Some cities invite you back, before you’ve even checked your luggage at the airport on your way home from your inaugural visit. Or you end up visiting again, and again, due to ongoing projects, evolving work needs, or unexpected situations that demand the attention of someone with a title, someone at the Regional or Corporate level.
So, after you’ve visited a city for the first time, and done all the things that you thought would expose you to the essence of the city, what do you do then? You’ve eaten at the most famous (or at least the regionally representative) restaurants; you’ve consulted Trip Advisor and Yelp! for the “must see” attractions; you’ve explored the history, the art, and the music of downtown Memphis. It’s an iconic city we’re talking about! What more is there to do, when you know there has to be so much more for you to do?
I often think about the diversity of travel that I do, compared to the familiar and comfortable lives that most of the people I know live, exploring other cities occasionally, but having a “home base” where they spend most of their time. (Please note, there are times that I envy their familiarity with their home towns; I long for the comfort that they so effortlessly experience.) Here I am visiting their city with a fresh set of eyes the first time I’m there.
So, what determines the experience I have when my plane sets down in a new city? Will I have the same experience when I’m lucky enough to make my way there again, for a return visit? What about a city that becomes a regular part of my territory, and turns out to be one that I’ll revisit again and again? Perhaps the breadth of my experiences depends on the quality of the tour book I consult, what websites I seek out, or whose advice I take.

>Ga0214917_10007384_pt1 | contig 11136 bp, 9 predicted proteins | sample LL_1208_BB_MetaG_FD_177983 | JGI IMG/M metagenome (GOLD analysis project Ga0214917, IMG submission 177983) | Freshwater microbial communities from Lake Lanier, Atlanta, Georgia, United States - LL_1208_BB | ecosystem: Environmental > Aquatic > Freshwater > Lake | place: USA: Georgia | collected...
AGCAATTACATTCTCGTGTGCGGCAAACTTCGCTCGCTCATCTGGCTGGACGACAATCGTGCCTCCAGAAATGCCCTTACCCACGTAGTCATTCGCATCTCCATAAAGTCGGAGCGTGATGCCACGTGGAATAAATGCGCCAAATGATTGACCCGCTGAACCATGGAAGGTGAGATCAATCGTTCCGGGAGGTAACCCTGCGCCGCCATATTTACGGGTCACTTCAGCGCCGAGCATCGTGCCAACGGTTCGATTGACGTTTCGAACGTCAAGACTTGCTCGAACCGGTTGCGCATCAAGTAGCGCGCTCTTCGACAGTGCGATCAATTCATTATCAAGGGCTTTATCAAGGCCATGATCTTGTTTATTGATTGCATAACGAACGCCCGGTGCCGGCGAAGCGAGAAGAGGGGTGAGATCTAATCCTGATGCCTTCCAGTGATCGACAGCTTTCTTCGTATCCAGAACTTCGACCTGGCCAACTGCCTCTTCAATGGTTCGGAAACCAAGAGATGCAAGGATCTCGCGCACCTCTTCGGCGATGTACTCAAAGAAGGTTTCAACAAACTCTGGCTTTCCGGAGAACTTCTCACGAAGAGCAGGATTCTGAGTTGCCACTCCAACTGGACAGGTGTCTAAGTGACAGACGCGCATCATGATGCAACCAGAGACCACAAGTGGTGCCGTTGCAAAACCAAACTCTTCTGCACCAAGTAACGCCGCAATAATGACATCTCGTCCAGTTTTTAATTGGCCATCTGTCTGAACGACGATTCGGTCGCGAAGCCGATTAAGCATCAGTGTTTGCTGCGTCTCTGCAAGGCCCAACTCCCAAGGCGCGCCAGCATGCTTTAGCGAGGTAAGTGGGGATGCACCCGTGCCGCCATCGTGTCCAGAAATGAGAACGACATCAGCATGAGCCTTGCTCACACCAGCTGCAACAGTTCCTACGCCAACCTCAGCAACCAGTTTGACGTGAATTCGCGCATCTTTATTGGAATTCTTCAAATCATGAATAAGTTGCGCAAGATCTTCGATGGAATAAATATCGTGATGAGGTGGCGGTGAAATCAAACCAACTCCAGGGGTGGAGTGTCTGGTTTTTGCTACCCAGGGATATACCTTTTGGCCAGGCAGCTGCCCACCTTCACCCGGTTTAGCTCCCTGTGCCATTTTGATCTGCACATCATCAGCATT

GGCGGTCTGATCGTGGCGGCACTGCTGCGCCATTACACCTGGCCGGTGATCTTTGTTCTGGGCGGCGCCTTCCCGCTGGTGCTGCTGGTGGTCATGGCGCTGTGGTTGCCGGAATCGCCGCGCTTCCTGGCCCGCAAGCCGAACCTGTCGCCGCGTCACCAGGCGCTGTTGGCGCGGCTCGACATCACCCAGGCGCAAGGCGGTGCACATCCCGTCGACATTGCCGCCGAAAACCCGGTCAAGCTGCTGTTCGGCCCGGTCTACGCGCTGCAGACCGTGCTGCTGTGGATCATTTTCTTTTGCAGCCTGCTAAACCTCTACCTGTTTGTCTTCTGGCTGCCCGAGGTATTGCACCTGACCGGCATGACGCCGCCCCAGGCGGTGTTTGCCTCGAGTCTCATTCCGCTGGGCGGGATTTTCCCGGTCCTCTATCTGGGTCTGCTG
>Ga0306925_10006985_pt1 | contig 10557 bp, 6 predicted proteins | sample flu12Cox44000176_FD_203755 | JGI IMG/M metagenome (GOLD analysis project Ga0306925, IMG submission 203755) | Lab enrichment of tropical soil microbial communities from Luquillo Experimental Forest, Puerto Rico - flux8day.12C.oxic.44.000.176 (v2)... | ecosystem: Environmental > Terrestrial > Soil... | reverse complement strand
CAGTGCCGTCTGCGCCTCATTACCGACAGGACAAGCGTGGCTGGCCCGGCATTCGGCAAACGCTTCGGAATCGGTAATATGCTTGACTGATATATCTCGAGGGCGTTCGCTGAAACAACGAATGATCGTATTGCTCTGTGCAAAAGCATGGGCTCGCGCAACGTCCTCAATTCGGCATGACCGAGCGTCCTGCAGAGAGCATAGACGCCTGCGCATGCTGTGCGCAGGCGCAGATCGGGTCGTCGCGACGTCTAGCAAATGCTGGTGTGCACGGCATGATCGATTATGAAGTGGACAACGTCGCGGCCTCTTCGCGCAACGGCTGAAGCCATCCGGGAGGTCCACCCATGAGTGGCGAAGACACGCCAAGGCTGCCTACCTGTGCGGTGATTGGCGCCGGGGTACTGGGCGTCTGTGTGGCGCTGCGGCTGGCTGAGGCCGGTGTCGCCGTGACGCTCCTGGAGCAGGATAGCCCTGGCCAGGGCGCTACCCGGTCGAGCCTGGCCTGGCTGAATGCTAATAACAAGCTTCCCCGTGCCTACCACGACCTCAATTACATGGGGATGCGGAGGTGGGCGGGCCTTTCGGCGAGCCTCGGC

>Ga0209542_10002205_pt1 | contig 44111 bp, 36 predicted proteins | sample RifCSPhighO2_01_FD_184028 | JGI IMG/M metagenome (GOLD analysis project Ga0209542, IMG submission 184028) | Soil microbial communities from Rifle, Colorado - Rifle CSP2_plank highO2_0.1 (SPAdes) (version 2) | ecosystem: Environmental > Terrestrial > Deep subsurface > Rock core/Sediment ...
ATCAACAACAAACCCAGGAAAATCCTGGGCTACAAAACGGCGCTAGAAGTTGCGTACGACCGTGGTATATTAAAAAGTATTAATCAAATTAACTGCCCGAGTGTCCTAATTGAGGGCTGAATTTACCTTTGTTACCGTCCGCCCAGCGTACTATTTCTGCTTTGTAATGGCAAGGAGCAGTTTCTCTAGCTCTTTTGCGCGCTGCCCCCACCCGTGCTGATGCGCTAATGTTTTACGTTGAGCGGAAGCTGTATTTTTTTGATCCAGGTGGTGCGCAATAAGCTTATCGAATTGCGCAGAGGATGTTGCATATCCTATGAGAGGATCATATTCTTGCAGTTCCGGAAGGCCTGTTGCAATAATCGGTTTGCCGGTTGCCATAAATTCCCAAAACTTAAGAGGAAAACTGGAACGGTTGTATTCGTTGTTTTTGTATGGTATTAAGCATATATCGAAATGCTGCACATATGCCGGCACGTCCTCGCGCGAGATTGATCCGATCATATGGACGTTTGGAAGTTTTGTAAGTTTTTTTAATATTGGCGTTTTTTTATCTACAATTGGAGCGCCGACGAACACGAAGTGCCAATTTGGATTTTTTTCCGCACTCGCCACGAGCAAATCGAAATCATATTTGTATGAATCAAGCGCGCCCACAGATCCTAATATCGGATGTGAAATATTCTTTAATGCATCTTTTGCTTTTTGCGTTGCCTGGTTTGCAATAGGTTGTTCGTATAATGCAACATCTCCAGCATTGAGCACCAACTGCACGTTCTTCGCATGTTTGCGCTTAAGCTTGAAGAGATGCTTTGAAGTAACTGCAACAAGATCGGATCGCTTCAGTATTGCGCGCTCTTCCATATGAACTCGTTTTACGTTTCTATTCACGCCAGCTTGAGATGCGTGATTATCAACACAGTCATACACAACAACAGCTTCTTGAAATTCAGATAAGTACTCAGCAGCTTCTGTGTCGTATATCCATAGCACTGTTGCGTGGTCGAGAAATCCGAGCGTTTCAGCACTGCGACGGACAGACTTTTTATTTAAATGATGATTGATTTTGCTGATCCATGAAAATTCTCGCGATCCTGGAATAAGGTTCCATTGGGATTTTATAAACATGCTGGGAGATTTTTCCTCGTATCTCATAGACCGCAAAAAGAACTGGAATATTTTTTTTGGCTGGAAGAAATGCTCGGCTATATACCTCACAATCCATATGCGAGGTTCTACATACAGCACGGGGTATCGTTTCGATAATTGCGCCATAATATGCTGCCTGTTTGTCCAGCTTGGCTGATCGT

When it’s my 3rd or 4th visit to a city, like my recent travel to Memphis, I feel it’s time to settle in a little bit, and try to experience the city the way a local might.
Where the city’s locals live: Downtown living, with easy access to the blues clubs and southern restaurants on Beale St., would bring along some excitement. The exchange Apartments and Suites wants to being this lifestyle to visitors, splashing “Get Ready to Live Local: Eat / Sleep / Play” on the home page of their website. Units are true apartments, with kitchens and relaxed living space, and the rentable apartments are intermixed with guest suites. Visitors are invited to stay for the night or camp out for several weeks. The beautifully renovated building, initially built in 1910 as the cotton and merchant exchanges, takes a unique approach to downtown living.
“Today the Exchange Building houses over 200 units over 19 floors above the Mighty Mississippi. Part hotel and part apartment units, the building embraces ‘Smart Living’. What does that mean exactly? We utilize technology and smart phones to make sure that every guest has a great stay in our building. Each unit is equipped with fiber optic internet and satellite TV’s. The idea is to make sure you enjoy your time away from home… at a place that feels like home.” (Exchange website)